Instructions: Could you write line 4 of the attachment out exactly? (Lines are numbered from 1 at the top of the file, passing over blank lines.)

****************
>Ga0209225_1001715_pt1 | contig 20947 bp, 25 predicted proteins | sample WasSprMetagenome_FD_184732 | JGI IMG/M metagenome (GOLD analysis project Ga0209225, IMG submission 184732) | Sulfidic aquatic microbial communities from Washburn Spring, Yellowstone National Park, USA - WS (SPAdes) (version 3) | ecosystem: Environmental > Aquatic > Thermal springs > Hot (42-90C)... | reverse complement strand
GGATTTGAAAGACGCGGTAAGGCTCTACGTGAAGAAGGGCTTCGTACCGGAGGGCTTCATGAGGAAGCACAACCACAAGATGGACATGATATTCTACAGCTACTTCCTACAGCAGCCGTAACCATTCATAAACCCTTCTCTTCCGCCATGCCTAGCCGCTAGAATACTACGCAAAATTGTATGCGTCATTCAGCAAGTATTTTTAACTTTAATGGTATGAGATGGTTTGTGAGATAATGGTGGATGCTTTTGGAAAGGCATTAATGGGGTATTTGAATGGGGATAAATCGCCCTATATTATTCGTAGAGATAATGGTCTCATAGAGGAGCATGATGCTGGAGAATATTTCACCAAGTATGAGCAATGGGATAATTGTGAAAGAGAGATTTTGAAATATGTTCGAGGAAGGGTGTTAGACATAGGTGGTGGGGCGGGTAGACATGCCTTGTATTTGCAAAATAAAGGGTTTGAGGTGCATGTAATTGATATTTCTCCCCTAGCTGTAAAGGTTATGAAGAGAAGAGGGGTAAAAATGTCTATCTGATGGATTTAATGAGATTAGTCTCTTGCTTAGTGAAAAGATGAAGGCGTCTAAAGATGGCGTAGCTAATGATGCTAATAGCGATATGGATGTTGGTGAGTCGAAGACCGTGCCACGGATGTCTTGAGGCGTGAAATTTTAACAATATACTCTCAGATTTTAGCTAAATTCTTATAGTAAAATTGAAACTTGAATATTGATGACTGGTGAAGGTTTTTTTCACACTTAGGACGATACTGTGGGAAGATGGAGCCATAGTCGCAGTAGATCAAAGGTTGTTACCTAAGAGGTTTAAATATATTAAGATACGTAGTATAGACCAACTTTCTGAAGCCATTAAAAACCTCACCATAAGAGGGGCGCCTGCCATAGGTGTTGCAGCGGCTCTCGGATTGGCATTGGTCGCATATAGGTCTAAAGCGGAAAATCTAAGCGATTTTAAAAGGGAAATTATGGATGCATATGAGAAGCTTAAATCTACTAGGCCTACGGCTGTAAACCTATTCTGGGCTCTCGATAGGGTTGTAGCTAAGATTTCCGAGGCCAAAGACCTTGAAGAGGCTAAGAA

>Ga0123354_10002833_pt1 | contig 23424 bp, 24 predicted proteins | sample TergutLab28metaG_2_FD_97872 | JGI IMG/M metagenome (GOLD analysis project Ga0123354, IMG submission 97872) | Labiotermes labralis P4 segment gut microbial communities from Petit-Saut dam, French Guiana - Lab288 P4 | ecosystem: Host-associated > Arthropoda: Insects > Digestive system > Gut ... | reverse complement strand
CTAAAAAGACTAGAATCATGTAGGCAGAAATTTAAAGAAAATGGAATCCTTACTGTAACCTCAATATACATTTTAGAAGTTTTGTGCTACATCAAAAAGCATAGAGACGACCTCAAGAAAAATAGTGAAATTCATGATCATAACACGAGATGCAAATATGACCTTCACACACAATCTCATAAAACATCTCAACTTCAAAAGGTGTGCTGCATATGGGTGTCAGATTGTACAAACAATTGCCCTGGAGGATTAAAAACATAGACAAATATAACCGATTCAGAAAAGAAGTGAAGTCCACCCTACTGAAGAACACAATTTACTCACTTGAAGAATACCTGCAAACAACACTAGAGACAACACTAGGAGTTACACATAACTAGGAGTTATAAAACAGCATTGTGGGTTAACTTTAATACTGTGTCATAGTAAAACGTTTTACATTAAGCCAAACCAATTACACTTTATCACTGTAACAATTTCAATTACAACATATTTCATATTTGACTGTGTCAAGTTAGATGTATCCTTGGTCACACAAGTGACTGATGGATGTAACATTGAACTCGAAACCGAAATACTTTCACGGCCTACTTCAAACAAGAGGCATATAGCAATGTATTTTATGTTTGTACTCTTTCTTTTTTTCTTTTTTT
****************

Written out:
CTAAAAAGACTAGAATCATGTAGGCAGAAATTTAAAGAAAATGGAATCCTTACTGTAACCTCAATATACATTTTAGAAGTTTTGTGCTACATCAAAAAGCATAGAGACGACCTCAAGAAAAATAGTGAAATTCATGATCATAACACGAGATGCAAATATGACCTTCACACACAATCTCATAAAACATCTCAACTTCAAAAGGTGTGCTGCATATGGGTGTCAGATTGTACAAACAATTGCCCTGGAGGATTAAAAACATAGACAAATATAACCGATTCAGAAAAGAAGTGAAGTCCACCCTACTGAAGAACACAATTTACTCACTTGAAGAATACCTGCAAACAACACTAGAGACAACACTAGGAGTTACACATAACTAGGAGTTATAAAACAGCATTGTGGGTTAACTTTAATACTGTGTCATAGTAAAACGTTTTACATTAAGCCAAACCAATTACACTTTATCACTGTAACAATTTCAATTACAACATATTTCATATTTGACTGTGTCAAGTTAGATGTATCCTTGGTCACACAAGTGACTGATGGATGTAACATTGAACTCGAAACCGAAATACTTTCACGGCCTACTTCAAACAAGAGGCATATAGCAATGTATTTTATGTTTGTACTCTTTCTTTTTTTCTTTTTTT